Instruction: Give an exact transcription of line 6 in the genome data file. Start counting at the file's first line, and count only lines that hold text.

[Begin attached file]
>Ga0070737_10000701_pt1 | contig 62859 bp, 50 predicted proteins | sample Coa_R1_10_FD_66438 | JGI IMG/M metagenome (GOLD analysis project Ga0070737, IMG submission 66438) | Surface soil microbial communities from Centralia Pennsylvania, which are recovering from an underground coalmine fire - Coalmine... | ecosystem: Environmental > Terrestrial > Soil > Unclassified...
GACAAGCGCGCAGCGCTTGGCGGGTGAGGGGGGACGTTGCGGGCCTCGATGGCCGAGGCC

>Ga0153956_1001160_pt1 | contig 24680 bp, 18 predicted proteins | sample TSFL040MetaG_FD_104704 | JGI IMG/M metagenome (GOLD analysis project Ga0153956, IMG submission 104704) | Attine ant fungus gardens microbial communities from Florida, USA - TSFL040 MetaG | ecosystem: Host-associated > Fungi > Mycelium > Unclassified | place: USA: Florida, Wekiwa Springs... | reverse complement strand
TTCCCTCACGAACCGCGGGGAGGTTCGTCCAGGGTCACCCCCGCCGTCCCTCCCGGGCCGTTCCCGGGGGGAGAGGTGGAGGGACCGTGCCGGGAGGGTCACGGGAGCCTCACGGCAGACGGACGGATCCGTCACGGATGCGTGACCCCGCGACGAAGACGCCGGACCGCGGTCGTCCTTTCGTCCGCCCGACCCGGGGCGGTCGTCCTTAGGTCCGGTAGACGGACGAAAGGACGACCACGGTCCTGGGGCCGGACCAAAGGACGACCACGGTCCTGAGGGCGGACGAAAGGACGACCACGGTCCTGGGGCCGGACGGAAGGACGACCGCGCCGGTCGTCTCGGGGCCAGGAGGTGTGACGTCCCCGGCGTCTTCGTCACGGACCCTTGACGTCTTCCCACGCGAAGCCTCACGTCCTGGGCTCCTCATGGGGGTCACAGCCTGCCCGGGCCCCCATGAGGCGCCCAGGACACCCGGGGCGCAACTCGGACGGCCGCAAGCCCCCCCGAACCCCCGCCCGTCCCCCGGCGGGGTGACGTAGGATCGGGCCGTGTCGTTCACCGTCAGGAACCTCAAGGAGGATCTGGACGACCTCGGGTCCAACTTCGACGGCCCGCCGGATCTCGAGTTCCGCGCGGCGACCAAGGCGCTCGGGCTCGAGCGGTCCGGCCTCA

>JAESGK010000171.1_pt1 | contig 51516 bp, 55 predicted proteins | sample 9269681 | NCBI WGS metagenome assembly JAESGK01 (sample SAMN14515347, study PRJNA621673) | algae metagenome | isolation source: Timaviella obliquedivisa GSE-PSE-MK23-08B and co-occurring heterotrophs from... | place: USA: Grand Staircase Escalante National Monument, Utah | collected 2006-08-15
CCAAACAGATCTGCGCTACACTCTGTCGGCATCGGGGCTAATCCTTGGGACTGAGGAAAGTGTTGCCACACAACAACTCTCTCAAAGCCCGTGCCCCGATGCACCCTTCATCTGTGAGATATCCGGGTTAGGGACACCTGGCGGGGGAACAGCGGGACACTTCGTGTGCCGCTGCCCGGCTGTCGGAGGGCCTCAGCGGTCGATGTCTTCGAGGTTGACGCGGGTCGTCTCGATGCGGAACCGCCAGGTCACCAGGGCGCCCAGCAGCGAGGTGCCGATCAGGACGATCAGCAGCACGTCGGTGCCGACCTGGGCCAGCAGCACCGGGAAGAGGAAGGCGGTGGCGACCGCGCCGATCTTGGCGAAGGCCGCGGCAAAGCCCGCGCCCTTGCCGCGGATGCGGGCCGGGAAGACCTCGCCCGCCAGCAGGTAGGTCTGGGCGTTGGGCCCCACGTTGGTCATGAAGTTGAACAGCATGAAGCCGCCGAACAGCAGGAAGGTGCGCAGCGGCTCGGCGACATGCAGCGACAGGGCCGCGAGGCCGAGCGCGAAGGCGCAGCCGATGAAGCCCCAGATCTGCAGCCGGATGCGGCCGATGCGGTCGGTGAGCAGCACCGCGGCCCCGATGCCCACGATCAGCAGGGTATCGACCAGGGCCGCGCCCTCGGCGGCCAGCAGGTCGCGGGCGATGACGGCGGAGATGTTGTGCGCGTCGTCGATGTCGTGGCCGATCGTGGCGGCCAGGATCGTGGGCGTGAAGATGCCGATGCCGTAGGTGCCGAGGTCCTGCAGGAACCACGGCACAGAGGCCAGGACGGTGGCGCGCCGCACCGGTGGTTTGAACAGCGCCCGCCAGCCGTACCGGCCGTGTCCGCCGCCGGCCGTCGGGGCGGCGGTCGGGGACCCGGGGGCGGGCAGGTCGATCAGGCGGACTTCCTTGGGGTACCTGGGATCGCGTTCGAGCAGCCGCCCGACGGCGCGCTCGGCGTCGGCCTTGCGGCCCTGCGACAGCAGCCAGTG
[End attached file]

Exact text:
CCAAACAGATCTGCGCTACACTCTGTCGGCATCGGGGCTAATCCTTGGGACTGAGGAAAGTGTTGCCACACAACAACTCTCTCAAAGCCCGTGCCCCGATGCACCCTTCATCTGTGAGATATCCGGGTTAGGGACACCTGGCGGGGGAACAGCGGGACACTTCGTGTGCCGCTGCCCGGCTGTCGGAGGGCCTCAGCGGTCGATGTCTTCGAGGTTGACGCGGGTCGTCTCGATGCGGAACCGCCAGGTCACCAGGGCGCCCAGCAGCGAGGTGCCGATCAGGACGATCAGCAGCACGTCGGTGCCGACCTGGGCCAGCAGCACCGGGAAGAGGAAGGCGGTGGCGACCGCGCCGATCTTGGCGAAGGCCGCGGCAAAGCCCGCGCCCTTGCCGCGGATGCGGGCCGGGAAGACCTCGCCCGCCAGCAGGTAGGTCTGGGCGTTGGGCCCCACGTTGGTCATGAAGTTGAACAGCATGAAGCCGCCGAACAGCAGGAAGGTGCGCAGCGGCTCGGCGACATGCAGCGACAGGGCCGCGAGGCCGAGCGCGAAGGCGCAGCCGATGAAGCCCCAGATCTGCAGCCGGATGCGGCCGATGCGGTCGGTGAGCAGCACCGCGGCCCCGATGCCCACGATCAGCAGGGTATCGACCAGGGCCGCGCCCTCGGCGGCCAGCAGGTCGCGGGCGATGACGGCGGAGATGTTGTGCGCGTCGTCGATGTCGTGGCCGATCGTGGCGGCCAGGATCGTGGGCGTGAAGATGCCGATGCCGTAGGTGCCGAGGTCCTGCAGGAACCACGGCACAGAGGCCAGGACGGTGGCGCGCCGCACCGGTGGTTTGAACAGCGCCCGCCAGCCGTACCGGCCGTGTCCGCCGCCGGCCGTCGGGGCGGCGGTCGGGGACCCGGGGGCGGGCAGGTCGATCAGGCGGACTTCCTTGGGGTACCTGGGATCGCGTTCGAGCAGCCGCCCGACGGCGCGCTCGGCGTCGGCCTTGCGGCCCTGCGACAGCAGCCAGTG